This book was everything I was hoping for and so much more! Just as its subtitle says – “A therapist, her therapist, and our lives revealed”, this book will give you an insight into the world of therapy while most importantly diving into the topic of therapists having their own therapists too. It’s extremely satisfying from a voyeristic point of view, getting insights into sessions of the author’s patients, but also a bit weird… You’re reading little bits & pieces of information that theoretically should be completely confidential… But that’s what you get when you go for a therapist who’s also a writer and at least the permission was taken from everyone.
“The relationships I write about here, between therapists and patients, require a sacred trust for any change to occur. In addition to attaining written permission, I have gone to great lengths to disguise identities and any recognizable details, and in some instances, material and scenarios from a few patients have been attributed to one.” (Author’s Note)
I instantly got drawn into the story so that I read almost half of the book in just a single sitting. The style is fluid and easy to follow, while the narrative is extremely personal and intimate. It takes a lot of courage to be so open about some of one’s darker moments in life and even more so while being a therapist who everyone expects to be a perfectly balanced human being.
“[…] Often it’s therapists who feel uncomfortable when our outside worlds collide. […] Here are some things you can’t do in public as a therapist: Cry to a friend in a restaurant; argue with your spouse; hit the building’s elevator button relentlessly like it’s a morphine pump. If you’re in a rush on your way into the office, you can’t honk at the slow car blocking the entrance to the parking garage in case your patient sees (or because the person you’re honking at is your patient).” (p. 178)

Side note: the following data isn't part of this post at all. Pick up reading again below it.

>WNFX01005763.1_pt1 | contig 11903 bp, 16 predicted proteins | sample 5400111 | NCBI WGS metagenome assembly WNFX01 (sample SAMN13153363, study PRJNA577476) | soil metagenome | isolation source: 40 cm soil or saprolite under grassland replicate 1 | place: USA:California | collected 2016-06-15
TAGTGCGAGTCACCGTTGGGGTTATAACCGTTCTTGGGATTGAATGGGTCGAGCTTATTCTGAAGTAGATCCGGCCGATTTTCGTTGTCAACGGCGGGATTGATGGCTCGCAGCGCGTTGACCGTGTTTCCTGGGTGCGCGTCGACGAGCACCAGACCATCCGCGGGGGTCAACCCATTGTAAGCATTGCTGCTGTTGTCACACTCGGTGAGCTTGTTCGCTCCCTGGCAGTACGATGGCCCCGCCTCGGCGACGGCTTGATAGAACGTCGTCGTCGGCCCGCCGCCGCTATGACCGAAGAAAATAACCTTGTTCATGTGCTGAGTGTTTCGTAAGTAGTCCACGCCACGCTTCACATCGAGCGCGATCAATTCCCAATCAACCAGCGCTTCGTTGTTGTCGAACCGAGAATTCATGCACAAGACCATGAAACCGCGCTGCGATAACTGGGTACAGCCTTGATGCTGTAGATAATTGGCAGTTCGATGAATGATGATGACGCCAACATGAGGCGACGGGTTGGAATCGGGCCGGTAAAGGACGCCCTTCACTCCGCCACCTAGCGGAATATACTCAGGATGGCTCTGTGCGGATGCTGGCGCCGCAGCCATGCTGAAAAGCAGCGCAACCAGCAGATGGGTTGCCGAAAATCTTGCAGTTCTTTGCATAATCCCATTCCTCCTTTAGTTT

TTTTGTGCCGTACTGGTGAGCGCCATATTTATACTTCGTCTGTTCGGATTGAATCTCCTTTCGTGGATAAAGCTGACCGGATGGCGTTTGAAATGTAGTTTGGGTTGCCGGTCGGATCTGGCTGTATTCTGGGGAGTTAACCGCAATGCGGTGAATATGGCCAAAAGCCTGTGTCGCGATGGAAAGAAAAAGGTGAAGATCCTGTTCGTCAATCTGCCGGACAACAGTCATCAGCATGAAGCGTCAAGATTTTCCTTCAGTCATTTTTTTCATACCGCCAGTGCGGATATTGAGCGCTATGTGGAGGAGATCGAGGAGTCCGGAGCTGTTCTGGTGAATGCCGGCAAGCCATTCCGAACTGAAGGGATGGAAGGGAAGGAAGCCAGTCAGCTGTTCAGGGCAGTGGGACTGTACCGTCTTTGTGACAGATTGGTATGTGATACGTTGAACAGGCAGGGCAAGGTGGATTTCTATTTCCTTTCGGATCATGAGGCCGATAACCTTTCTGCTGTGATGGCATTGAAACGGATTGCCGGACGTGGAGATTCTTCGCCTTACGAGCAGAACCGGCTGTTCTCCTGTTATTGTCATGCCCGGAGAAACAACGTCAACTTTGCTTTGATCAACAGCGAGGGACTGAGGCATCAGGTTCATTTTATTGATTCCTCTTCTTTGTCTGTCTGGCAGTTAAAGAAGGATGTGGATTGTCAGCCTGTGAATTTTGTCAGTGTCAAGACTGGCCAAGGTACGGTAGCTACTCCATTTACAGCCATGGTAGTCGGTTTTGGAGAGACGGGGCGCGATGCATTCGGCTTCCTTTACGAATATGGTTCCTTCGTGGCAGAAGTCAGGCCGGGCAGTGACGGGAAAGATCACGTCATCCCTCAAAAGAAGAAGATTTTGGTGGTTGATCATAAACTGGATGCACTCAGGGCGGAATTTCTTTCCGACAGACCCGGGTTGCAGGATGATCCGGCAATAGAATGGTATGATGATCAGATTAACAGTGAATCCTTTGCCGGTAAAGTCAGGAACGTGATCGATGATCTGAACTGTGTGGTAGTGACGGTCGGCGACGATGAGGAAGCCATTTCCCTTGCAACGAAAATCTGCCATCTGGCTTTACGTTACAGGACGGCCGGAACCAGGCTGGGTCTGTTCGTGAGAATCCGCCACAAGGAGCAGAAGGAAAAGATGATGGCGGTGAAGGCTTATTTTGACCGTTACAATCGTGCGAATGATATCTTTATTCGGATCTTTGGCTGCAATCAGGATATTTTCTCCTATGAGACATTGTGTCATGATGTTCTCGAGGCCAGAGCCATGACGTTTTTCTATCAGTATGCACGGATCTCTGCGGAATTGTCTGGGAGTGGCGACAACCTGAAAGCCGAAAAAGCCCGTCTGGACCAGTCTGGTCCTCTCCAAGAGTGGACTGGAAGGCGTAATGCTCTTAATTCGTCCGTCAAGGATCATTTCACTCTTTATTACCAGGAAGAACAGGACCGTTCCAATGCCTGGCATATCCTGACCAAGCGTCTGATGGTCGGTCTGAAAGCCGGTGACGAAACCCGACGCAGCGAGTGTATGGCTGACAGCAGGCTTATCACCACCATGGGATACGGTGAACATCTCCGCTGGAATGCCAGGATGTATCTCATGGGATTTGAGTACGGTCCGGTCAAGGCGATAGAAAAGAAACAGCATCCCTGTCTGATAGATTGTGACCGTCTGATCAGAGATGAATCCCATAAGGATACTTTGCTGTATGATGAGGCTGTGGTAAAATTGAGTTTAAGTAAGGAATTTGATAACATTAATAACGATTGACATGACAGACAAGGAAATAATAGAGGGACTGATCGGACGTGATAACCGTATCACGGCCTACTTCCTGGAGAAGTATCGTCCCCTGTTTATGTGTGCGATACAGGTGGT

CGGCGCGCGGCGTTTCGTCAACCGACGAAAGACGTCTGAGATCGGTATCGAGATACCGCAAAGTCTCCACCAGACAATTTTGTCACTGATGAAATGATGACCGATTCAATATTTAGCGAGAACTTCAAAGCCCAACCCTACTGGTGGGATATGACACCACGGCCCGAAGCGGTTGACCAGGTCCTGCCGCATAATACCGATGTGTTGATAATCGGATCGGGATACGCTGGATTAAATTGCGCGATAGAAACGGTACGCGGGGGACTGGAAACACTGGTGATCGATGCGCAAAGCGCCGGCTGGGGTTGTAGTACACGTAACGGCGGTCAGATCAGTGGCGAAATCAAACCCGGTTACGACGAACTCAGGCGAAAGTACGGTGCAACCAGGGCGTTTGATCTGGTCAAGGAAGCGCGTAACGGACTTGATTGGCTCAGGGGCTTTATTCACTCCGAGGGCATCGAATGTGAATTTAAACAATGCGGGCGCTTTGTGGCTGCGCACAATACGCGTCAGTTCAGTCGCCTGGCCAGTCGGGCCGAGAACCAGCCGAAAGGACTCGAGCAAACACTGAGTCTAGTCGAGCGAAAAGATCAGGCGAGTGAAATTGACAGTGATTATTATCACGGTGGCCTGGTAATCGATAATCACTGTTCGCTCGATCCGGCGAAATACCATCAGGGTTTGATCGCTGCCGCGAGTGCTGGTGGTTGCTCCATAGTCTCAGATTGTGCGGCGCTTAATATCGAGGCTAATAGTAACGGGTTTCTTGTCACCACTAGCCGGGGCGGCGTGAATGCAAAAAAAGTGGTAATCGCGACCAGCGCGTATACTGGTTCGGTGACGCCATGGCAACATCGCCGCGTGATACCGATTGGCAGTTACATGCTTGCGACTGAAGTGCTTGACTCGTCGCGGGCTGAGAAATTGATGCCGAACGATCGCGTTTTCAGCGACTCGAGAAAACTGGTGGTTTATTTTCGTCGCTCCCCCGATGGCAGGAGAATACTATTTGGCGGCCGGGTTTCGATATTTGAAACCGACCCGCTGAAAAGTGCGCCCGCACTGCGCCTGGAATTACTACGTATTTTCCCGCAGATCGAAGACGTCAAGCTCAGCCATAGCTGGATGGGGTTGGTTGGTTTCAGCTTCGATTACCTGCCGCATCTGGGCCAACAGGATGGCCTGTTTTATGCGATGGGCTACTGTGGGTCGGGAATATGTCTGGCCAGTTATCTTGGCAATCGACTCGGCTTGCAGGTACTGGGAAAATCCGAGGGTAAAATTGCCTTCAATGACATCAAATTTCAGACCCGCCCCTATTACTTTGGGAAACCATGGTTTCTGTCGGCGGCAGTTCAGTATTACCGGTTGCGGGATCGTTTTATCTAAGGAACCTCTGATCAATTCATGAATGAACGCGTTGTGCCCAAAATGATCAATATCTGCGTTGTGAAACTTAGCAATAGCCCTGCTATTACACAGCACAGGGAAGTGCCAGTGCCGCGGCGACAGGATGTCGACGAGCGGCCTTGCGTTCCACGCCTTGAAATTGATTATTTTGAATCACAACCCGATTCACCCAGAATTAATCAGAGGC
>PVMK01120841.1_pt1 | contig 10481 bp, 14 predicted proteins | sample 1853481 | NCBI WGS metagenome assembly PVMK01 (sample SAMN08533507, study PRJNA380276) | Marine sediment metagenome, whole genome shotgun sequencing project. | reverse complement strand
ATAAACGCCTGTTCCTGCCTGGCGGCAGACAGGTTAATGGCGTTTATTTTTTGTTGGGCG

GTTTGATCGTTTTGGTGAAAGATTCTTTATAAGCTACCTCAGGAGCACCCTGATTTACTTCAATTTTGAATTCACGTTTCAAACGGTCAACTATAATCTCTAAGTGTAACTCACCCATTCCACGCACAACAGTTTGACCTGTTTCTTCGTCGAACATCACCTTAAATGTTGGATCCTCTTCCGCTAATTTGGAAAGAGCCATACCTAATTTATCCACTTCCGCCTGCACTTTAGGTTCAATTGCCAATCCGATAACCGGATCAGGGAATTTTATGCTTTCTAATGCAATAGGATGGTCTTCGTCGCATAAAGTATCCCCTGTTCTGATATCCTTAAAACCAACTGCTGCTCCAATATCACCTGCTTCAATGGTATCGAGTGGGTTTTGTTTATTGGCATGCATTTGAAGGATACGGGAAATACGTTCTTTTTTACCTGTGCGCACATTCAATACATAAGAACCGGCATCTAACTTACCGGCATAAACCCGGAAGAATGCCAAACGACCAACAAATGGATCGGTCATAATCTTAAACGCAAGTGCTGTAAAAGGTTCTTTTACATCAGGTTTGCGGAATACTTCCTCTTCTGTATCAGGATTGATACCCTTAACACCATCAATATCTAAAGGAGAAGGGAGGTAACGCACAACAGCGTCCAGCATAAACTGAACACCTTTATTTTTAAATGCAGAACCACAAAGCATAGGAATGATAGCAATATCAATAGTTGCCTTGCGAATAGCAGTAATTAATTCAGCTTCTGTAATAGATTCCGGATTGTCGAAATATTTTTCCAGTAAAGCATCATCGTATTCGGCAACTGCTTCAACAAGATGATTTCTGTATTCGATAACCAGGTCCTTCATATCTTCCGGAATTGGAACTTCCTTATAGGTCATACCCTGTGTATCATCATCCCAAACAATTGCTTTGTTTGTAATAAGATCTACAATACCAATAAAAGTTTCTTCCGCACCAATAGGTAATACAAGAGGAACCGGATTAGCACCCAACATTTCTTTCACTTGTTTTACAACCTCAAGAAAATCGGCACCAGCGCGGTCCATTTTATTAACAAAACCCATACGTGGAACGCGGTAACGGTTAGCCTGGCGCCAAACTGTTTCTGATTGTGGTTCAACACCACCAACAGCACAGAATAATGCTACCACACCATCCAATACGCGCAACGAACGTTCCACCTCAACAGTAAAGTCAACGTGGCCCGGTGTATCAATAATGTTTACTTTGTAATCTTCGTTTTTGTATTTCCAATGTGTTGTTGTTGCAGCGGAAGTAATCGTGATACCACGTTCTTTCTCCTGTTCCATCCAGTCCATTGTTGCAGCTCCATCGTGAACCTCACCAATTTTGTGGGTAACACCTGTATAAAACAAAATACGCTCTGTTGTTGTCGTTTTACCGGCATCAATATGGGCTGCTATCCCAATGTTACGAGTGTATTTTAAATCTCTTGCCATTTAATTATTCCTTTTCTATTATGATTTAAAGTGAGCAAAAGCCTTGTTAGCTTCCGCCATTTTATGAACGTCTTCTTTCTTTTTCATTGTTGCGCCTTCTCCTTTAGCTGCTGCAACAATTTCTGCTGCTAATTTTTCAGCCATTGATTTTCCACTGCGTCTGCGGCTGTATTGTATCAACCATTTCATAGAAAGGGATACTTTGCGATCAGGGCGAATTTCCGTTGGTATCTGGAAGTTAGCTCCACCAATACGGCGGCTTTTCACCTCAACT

I appreciated the raw sides of the story and even felt like having gone through a therapy session to a certain extent myself when reading. There were actual little bits of psychological terms & methods skillfully woven into the story, so that you were effortlessly learning along the way.
“[…] Too often people feel pressured to forgive and then end up believing that something’s wromg with them if they can’t quite get there – that they aren’t enlightened enough or strong enough or compassionate enough.
So what I say is this: You can have compassion without forgiving. There are many ways to move on, and pretending to feel a certain way isn’t one of them.” (p. 302)
To me, so many topics that I was wondering about got covered within this book: a possible attraction forming itself towards one’s therapist, the differentce between in-person & video therapy or whether therapists make better parents to their children (spoiler alert: not necessarily 😛 ).
“[…] The upside of being a therapist’s child is that nothing gets shoved under the rug; the downside is that you’ll be totally screwed up anyway.” (p. 83)
“So much of what I’m doing to help him relies on our in-the-room interaction. Say what you will about the wonders of technology, but screen-to-screen is, a colleague once said, ‘like doing therapy with a condom on’ ” (p. 136)
I’d suggest this book to both types of people: who have or haven’t experienced therapy. To those who have never tried therapy will have their curiousity satisfied by finding out how it works like on real life examples. To those, who have already had their experience with it, I can imagine enjoying a peek into the backstage world of what goes on in the head of their therapist. In my point of view “Maybe You Should Talk to Someone” is really well written, managing to keep a sense of humour, while being informative, as well as emotionally touching – to me it had the full package for a 5/5 ★ rating!
Edition: ISBN 978-1-911617-04-4